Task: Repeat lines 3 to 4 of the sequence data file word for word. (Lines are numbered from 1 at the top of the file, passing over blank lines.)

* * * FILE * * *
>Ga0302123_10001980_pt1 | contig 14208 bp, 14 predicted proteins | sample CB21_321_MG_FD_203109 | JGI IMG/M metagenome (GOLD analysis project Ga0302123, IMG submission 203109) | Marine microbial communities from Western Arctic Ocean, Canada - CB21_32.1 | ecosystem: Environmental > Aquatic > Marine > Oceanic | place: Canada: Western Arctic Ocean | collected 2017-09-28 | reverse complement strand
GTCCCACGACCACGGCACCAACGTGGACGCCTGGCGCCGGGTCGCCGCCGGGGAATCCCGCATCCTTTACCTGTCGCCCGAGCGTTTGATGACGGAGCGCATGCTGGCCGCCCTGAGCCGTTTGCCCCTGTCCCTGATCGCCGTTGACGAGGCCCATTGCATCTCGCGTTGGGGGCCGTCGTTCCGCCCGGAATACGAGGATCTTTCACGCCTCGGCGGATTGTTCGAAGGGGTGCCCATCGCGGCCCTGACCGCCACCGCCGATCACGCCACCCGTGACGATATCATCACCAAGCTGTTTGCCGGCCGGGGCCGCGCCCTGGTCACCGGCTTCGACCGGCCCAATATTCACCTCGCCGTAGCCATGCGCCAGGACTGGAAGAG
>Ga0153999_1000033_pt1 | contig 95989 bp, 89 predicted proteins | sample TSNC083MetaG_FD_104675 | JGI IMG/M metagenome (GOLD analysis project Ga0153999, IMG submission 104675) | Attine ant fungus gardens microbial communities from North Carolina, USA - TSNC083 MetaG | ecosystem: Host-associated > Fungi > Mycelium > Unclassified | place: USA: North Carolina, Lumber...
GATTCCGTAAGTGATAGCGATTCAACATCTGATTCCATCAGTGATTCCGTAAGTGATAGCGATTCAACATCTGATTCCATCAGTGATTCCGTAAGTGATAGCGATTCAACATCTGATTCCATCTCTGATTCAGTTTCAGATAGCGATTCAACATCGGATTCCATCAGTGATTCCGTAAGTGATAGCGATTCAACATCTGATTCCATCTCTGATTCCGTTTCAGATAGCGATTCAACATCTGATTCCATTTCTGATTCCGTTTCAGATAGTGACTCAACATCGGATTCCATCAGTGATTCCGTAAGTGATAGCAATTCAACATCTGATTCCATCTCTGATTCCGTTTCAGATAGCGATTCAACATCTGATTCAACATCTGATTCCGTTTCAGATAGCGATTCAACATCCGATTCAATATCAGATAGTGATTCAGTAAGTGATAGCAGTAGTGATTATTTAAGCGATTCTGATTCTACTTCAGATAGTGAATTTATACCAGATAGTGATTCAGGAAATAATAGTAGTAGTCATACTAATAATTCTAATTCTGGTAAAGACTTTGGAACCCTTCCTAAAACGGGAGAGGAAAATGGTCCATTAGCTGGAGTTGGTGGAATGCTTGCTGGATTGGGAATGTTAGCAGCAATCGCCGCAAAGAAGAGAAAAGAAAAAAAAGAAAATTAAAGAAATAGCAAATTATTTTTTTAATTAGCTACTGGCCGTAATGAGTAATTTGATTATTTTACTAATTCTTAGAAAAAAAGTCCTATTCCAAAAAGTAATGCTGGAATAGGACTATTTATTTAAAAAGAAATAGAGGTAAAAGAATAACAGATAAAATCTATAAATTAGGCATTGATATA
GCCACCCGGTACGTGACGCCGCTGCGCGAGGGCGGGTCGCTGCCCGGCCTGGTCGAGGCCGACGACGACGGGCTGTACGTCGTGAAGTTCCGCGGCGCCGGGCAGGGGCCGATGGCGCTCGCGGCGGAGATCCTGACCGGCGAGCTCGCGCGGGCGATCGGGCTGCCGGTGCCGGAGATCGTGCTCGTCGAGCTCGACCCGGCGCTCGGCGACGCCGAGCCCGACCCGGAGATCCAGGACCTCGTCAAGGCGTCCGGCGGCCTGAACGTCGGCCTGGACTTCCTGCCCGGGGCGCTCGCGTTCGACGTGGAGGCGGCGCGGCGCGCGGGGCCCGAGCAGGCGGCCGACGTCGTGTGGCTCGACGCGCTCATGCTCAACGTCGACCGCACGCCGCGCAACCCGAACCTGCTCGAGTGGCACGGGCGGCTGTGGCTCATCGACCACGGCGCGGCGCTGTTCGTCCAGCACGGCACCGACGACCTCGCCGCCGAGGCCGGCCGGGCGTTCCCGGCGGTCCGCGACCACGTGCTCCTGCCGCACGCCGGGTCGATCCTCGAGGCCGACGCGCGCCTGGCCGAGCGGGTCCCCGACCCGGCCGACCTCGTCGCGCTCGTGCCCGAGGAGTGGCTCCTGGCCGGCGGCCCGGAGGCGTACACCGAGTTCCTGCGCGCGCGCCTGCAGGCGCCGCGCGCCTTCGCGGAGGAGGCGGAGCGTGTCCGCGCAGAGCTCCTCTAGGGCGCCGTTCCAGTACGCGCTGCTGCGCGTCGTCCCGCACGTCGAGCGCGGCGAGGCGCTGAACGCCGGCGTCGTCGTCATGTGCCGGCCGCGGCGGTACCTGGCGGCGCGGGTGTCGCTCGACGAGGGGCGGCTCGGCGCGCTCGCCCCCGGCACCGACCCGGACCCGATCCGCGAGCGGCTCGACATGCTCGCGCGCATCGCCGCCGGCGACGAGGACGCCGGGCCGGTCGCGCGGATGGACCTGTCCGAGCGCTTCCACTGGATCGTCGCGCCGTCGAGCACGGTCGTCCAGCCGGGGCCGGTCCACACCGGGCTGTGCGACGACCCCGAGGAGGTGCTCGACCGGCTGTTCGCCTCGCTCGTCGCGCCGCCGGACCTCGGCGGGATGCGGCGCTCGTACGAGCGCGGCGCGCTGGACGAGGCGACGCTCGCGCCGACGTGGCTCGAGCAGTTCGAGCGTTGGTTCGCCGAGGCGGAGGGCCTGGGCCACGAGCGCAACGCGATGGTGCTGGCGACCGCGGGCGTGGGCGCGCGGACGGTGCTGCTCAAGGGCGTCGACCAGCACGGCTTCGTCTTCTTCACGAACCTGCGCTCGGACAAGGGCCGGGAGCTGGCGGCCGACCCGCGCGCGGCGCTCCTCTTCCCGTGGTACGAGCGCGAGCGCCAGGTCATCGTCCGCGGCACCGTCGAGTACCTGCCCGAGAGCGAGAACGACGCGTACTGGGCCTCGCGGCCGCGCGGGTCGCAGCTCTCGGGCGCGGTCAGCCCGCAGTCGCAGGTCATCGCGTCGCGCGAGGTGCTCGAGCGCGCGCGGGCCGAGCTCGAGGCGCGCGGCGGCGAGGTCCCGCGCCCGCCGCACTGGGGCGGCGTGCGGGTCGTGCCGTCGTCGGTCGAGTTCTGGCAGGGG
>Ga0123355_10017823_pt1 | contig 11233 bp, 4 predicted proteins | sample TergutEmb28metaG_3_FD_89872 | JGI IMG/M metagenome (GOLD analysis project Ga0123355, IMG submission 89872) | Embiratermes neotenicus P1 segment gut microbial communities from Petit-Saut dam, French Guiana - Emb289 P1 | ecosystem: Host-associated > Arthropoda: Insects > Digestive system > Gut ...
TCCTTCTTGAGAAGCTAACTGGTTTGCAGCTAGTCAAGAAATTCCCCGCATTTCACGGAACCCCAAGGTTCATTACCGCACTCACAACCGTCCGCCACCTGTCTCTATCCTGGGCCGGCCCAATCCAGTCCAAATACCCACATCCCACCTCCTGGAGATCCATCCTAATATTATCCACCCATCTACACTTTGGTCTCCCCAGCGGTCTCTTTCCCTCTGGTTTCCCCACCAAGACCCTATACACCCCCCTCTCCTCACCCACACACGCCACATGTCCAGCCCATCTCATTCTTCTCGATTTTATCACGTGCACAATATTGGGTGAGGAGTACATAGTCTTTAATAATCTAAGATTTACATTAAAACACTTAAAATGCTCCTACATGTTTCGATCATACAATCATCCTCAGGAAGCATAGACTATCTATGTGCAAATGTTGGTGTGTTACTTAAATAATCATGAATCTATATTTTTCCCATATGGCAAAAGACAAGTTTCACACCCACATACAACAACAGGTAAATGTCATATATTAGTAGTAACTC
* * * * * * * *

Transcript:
>Ga0153999_1000033_pt1 | contig 95989 bp, 89 predicted proteins | sample TSNC083MetaG_FD_104675 | JGI IMG/M metagenome (GOLD analysis project Ga0153999, IMG submission 104675) | Attine ant fungus gardens microbial communities from North Carolina, USA - TSNC083 MetaG | ecosystem: Host-associated > Fungi > Mycelium > Unclassified | place: USA: North Carolina, Lumber...
GATTCCGTAAGTGATAGCGATTCAACATCTGATTCCATCAGTGATTCCGTAAGTGATAGCGATTCAACATCTGATTCCATCAGTGATTCCGTAAGTGATAGCGATTCAACATCTGATTCCATCTCTGATTCAGTTTCAGATAGCGATTCAACATCGGATTCCATCAGTGATTCCGTAAGTGATAGCGATTCAACATCTGATTCCATCTCTGATTCCGTTTCAGATAGCGATTCAACATCTGATTCCATTTCTGATTCCGTTTCAGATAGTGACTCAACATCGGATTCCATCAGTGATTCCGTAAGTGATAGCAATTCAACATCTGATTCCATCTCTGATTCCGTTTCAGATAGCGATTCAACATCTGATTCAACATCTGATTCCGTTTCAGATAGCGATTCAACATCCGATTCAATATCAGATAGTGATTCAGTAAGTGATAGCAGTAGTGATTATTTAAGCGATTCTGATTCTACTTCAGATAGTGAATTTATACCAGATAGTGATTCAGGAAATAATAGTAGTAGTCATACTAATAATTCTAATTCTGGTAAAGACTTTGGAACCCTTCCTAAAACGGGAGAGGAAAATGGTCCATTAGCTGGAGTTGGTGGAATGCTTGCTGGATTGGGAATGTTAGCAGCAATCGCCGCAAAGAAGAGAAAAGAAAAAAAAGAAAATTAAAGAAATAGCAAATTATTTTTTTAATTAGCTACTGGCCGTAATGAGTAATTTGATTATTTTACTAATTCTTAGAAAAAAAGTCCTATTCCAAAAAGTAATGCTGGAATAGGACTATTTATTTAAAAAGAAATAGAGGTAAAAGAATAACAGATAAAATCTATAAATTAGGCATTGATATA